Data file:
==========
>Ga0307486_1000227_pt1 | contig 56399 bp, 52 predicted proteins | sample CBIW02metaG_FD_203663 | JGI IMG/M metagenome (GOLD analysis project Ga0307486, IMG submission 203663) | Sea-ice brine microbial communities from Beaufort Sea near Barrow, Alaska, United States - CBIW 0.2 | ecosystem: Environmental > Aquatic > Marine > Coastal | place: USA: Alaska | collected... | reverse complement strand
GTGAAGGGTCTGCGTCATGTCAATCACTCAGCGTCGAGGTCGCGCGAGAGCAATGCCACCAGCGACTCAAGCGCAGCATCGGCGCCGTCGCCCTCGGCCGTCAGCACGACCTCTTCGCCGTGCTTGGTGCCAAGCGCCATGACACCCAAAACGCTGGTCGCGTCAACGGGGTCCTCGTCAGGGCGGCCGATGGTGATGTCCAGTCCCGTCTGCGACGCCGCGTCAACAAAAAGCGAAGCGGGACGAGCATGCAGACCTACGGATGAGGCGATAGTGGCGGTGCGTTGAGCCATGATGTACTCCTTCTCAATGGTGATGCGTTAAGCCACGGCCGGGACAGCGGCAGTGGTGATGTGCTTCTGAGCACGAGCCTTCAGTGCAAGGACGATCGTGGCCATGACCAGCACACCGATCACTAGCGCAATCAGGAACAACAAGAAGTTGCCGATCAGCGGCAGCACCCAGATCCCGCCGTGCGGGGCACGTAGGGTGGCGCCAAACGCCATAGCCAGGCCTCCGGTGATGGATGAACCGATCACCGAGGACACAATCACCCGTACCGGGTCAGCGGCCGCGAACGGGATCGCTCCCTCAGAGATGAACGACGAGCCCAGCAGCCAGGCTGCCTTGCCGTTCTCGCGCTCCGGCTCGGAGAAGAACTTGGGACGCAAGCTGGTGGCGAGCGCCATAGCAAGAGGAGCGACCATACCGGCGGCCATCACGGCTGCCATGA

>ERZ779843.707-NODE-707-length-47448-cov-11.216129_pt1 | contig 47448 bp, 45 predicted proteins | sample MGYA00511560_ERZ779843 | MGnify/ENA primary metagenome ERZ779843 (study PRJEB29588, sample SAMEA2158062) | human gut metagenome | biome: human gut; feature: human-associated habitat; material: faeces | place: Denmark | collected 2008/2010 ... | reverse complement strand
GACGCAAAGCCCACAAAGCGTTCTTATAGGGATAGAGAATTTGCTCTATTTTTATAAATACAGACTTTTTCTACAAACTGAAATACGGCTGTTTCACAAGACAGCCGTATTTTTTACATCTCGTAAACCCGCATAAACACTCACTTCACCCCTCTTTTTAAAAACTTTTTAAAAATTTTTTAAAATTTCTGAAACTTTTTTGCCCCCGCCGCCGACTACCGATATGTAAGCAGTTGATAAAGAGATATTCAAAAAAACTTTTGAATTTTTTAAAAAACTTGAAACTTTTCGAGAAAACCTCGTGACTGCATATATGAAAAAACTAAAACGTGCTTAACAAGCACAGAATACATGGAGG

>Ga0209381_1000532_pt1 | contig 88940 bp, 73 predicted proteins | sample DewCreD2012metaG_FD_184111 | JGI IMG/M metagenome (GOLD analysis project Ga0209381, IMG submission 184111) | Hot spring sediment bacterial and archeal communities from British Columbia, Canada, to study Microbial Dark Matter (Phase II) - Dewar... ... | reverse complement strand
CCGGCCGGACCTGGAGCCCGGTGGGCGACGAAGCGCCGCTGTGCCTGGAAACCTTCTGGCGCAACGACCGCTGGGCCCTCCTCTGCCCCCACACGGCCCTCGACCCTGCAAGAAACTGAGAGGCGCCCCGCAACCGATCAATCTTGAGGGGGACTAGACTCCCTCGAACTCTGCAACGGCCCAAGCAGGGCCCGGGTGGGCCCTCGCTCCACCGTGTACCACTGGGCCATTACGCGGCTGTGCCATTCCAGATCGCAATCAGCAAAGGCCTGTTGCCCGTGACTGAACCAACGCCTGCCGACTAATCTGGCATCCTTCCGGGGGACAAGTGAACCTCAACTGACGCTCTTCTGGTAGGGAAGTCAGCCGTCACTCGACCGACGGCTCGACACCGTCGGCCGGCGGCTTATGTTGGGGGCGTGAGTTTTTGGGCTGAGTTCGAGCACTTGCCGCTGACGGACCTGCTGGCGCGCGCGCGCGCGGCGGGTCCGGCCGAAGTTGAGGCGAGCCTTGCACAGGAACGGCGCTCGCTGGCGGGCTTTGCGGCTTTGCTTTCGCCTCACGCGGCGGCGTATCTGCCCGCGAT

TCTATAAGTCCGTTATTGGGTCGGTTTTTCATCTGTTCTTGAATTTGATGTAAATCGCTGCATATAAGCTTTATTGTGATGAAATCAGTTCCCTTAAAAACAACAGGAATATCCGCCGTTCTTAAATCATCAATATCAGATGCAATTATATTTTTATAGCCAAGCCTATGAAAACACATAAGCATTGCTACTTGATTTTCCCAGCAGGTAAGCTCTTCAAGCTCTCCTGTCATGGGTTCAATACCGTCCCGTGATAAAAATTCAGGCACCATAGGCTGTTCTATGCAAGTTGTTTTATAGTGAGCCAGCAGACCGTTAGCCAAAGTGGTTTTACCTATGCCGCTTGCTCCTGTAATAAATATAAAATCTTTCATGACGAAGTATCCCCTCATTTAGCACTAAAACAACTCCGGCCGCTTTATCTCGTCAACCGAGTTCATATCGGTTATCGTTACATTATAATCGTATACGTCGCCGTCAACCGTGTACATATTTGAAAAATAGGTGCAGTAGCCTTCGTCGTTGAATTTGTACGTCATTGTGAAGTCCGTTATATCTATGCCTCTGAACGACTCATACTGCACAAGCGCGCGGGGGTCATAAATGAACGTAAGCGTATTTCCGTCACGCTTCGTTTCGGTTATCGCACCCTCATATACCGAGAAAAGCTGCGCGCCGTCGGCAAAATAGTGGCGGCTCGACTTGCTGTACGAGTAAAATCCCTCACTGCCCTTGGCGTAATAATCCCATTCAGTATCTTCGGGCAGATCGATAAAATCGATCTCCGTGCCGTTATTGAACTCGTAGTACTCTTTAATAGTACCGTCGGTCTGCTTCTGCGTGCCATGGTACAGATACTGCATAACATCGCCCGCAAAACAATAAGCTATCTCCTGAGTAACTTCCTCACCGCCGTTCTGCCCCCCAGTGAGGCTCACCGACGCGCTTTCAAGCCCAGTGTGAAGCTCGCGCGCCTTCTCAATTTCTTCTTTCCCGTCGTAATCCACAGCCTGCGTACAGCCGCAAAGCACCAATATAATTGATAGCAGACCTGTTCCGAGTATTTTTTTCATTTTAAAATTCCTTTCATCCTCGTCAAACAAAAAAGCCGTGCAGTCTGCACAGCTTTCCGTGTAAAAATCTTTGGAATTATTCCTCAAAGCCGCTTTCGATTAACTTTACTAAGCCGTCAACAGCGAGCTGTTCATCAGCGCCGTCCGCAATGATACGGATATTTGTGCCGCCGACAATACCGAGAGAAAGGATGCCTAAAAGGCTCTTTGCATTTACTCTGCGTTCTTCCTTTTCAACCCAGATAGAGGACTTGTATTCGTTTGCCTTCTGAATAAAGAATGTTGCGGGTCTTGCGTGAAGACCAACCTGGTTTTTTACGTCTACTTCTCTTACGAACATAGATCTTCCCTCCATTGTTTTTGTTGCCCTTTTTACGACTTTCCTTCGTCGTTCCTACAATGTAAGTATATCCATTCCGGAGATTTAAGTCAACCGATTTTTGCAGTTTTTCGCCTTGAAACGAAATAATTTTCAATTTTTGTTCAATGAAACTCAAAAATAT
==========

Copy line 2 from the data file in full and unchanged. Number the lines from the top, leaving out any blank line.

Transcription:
GTGAAGGGTCTGCGTCATGTCAATCACTCAGCGTCGAGGTCGCGCGAGAGCAATGCCACCAGCGACTCAAGCGCAGCATCGGCGCCGTCGCCCTCGGCCGTCAGCACGACCTCTTCGCCGTGCTTGGTGCCAAGCGCCATGACACCCAAAACGCTGGTCGCGTCAACGGGGTCCTCGTCAGGGCGGCCGATGGTGATGTCCAGTCCCGTCTGCGACGCCGCGTCAACAAAAAGCGAAGCGGGACGAGCATGCAGACCTACGGATGAGGCGATAGTGGCGGTGCGTTGAGCCATGATGTACTCCTTCTCAATGGTGATGCGTTAAGCCACGGCCGGGACAGCGGCAGTGGTGATGTGCTTCTGAGCACGAGCCTTCAGTGCAAGGACGATCGTGGCCATGACCAGCACACCGATCACTAGCGCAATCAGGAACAACAAGAAGTTGCCGATCAGCGGCAGCACCCAGATCCCGCCGTGCGGGGCACGTAGGGTGGCGCCAAACGCCATAGCCAGGCCTCCGGTGATGGATGAACCGATCACCGAGGACACAATCACCCGTACCGGGTCAGCGGCCGCGAACGGGATCGCTCCCTCAGAGATGAACGACGAGCCCAGCAGCCAGGCTGCCTTGCCGTTCTCGCGCTCCGGCTCGGAGAAGAACTTGGGACGCAAGCTGGTGGCGAGCGCCATAGCAAGAGGAGCGACCATACCGGCGGCCATCACGGCTGCCATGA